States of denial meet states of change
May 14, 2014

Years of Living Dangerously seemed an apt title for this week's episode of the climate documentary series. The opening footage of wreckage from Hurricane Sandy was a stark reminder that we are indeed living in the dangerous era of climate consequences: consequences from years of pollution-riddled energy fueling our economy; consequences from years of poor land use decisions. Now those consequences are impacting the lives of many.

This week's episode focused on climate policy debates in two states: Washington and New Jersey, and specifically on how Governors Inslee and Christie are responding (or not responding) to our climate crisis.  Each time the scene switched from the Jersey shore to Olympia, Washington, I found myself more and more thankful to be living in Olympia. Governor Inslee offers a sense of hope as opposed to the despair that we saw from those living the consequences of Hurricane Sandy. My own despair grew, watching the lack of forethought in the land use decisions the state of New Jersey is making in the storm's aftermath. It seems horribly likely that much of the land under siege by Sandy will likely be under siege again soon.

And then there is the utter danger of the partisan gridlock that defines the lack of action on climate change in this country.

On the one hand…

"We're the first generation to feel the sting of climate change, and we are the last generation that can do something about it."
- Washington’s governor 

Washington’s governor says, "We're the first generation to feel the sting of climate change, and we are the last generation that can do something about it."

And on the other…

When asked by a reporter, “Do you think climate change, rising sea levels, global warming had anything to do with uh, folks in this town and elsewhere?” Governor Christie responded, “Maybe, in the subsequent months and years, after I get done with trying to rebuild the state and put people back in their homes, I'll have the opportunity to ponder the esoteric question of the cause of this storm.”

Esoteric? You have got to be kidding me. Maybe in 1978- but now? Really?

What is clearly not esoteric is the threat of arguably unsafe coal trains—and now oil trains too—barrelling through our communities. A report from Sightline this week included the sobering detail that the Northwest region alone is seeing an average of nine freight derailments a month. Along with the trains comes fifty years of infrastructure allowing for the movement and combustion of billions of tons of coal, and billions of barrels of oil. And with that, more global warming, and more consequences. Yuck. Can’t you just see a different future? I can. And Governor Inslee can too.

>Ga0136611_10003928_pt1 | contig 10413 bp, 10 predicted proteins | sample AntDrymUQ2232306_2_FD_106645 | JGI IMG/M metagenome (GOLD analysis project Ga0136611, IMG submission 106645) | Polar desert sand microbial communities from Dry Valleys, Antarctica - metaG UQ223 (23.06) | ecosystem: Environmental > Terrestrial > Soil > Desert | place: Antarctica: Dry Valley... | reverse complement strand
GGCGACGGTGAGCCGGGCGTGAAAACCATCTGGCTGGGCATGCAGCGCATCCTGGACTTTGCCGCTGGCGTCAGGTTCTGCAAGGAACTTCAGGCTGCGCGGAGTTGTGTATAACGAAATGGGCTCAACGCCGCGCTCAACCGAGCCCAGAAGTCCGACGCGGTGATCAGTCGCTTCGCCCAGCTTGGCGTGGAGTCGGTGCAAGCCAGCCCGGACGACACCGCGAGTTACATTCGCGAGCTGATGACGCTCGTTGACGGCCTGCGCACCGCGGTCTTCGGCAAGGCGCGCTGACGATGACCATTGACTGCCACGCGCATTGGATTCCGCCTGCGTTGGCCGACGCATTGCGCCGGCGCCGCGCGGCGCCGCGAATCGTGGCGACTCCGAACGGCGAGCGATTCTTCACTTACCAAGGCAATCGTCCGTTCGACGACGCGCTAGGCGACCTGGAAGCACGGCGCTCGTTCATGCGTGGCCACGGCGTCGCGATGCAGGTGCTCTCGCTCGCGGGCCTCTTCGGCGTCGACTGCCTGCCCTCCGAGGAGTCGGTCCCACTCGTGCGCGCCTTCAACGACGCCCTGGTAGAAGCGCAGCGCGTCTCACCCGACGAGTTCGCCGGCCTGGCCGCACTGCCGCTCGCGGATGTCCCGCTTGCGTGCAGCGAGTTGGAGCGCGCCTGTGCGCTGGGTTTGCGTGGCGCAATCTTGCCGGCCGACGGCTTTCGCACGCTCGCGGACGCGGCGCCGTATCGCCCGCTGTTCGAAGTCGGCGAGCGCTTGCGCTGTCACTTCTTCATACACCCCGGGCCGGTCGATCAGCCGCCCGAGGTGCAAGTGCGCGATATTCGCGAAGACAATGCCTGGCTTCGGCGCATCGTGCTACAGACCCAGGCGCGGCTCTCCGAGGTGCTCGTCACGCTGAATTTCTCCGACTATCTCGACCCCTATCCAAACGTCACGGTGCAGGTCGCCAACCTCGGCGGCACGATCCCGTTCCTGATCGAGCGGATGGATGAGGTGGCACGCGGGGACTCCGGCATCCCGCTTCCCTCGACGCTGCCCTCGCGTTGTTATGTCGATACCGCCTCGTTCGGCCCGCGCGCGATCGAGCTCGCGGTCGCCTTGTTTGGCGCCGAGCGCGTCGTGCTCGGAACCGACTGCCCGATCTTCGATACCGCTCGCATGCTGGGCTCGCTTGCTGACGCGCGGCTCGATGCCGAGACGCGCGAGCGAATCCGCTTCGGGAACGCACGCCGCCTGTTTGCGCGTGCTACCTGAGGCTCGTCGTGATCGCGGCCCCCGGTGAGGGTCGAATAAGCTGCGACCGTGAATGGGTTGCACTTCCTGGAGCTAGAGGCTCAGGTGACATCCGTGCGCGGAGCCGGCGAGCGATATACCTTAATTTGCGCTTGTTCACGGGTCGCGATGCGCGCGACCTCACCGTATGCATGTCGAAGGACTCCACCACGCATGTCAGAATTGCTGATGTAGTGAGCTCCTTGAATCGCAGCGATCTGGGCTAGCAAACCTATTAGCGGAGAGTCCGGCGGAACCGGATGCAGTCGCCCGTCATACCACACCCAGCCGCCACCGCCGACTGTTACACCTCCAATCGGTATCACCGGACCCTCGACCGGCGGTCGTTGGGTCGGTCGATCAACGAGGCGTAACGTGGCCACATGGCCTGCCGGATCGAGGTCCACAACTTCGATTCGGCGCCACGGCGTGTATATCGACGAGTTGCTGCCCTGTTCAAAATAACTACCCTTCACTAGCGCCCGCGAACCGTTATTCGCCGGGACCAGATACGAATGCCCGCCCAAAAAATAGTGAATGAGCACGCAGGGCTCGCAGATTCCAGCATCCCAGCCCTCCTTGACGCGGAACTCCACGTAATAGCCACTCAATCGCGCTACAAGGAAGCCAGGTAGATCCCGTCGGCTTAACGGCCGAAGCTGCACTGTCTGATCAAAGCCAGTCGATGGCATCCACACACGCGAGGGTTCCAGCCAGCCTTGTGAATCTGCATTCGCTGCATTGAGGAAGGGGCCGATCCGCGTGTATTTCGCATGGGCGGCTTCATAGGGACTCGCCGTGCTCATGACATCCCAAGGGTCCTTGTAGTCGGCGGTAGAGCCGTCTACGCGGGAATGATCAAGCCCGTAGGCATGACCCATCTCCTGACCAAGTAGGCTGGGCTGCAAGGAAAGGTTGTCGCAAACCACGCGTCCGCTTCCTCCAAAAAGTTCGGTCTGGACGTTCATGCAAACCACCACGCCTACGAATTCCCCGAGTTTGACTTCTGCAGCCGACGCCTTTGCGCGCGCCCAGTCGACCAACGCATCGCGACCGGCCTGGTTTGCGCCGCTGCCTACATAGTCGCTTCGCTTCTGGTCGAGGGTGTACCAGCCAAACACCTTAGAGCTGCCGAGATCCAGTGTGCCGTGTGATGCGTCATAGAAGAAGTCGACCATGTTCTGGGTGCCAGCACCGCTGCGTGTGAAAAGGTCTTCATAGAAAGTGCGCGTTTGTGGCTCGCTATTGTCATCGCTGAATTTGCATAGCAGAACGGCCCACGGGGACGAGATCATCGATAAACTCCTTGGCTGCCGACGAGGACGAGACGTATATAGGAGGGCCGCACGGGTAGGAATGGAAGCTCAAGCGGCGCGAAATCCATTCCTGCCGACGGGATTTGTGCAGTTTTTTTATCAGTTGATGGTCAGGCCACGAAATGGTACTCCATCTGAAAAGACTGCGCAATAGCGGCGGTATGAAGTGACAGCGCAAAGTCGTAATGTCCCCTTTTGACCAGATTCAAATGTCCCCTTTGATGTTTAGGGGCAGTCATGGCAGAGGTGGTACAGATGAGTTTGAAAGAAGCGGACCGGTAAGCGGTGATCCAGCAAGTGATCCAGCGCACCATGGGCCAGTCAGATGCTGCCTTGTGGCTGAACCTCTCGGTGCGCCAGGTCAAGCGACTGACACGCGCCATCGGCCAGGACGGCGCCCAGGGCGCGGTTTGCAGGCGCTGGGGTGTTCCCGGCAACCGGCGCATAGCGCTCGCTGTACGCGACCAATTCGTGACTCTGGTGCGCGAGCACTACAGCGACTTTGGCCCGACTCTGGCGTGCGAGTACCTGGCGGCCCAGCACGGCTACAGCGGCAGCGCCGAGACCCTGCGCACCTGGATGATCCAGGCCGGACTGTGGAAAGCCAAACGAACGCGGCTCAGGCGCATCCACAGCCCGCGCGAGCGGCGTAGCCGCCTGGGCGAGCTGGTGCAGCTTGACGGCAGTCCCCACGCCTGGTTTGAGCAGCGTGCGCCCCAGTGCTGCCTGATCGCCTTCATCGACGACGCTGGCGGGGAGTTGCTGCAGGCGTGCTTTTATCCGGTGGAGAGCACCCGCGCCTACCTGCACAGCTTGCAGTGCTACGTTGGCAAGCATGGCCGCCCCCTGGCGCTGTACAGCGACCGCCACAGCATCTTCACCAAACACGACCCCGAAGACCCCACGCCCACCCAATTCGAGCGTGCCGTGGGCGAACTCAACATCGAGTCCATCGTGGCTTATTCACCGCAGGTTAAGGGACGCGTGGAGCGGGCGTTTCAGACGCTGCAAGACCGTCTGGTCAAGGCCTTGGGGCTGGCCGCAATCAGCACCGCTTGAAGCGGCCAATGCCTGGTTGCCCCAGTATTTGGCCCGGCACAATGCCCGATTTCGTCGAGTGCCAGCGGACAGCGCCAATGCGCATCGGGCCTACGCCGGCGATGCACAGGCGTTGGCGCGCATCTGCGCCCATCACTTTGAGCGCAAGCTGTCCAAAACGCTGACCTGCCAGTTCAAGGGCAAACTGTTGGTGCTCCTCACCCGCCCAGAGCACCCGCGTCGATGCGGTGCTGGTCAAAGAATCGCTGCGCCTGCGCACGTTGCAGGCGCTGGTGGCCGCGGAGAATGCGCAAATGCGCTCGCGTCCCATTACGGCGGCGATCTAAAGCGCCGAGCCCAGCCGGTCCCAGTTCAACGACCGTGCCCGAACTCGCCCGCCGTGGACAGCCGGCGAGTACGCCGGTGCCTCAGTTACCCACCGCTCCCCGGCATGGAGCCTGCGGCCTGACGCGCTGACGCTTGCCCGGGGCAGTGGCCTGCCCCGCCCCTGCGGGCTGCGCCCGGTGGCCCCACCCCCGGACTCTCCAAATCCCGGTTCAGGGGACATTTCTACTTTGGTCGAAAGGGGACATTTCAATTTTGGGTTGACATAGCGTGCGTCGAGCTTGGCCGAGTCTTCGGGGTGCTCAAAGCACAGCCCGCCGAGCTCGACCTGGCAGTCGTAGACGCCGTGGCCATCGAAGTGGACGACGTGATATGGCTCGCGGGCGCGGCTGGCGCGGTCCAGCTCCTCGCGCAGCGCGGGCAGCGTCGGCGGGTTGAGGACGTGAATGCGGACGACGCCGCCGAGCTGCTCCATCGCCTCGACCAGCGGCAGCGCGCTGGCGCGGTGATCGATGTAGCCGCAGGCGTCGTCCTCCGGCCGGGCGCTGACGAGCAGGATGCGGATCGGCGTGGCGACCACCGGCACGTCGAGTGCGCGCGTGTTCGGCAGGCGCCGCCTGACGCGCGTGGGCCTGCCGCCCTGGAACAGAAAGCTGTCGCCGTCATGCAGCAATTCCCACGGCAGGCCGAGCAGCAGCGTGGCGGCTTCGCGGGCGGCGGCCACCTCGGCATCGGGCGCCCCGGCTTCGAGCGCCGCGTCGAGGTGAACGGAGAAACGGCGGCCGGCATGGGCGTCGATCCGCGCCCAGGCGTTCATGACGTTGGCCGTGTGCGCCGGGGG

After working with Climate Solutions and looking for climate solutions for the last seven years, I can tell you that it ain’t easy to transition ourselves to those solutions. It’s a time-intensive, labor-intensive transition that will, incidentally, create scads more jobs than moving dirty fossil fuels around. We have got to dig in and make it happen. Now. Today. 


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Author Bio

As a progressive, community organizer and a mother of two, Beth has spent the last thirty years in training to take on the trust and aspirations of her community, to secure a thriving, sustainable, just and compassionate future for us all. She is currently serving as a state representative from the 22nd legislative district.
When not serving in the Legislature, Beth serves as senior advisor at Climate Solutions, a Northwest-based clean energy economy nonprofit. She also served as the regional co-director for the Power Past Coal campaign.
She was the founding executive director of Washington Conservation Voters and served in that role from 1991 – 1995. In 1996 she was a field organizer for National Abortion and Reproductive Rights Action League (NARAL). She also served as a campaign organizer and later the development director for Audubon Washington. Beth has worked in public, private, and non-profit sectors, and has served in leadership staff positions in numerous political campaigns.
Beth has volunteered countless hours in the social service sector with Solid Ground and Noel House Homeless Shelter, on international development in Nicaragua, various environmental organizations, as an advocate for parks and sidewalks and in her children’s elementary school as PTA President.
Beth has a bachelor’s degree from Indiana University in political science and telecommunications. She has been married for 21 years to Dr. Eddy Cates, a family physician at Pioneer Family Practice. A mom of two young boys, she enjoys the outdoors, cycling, yoga, running, and traveling.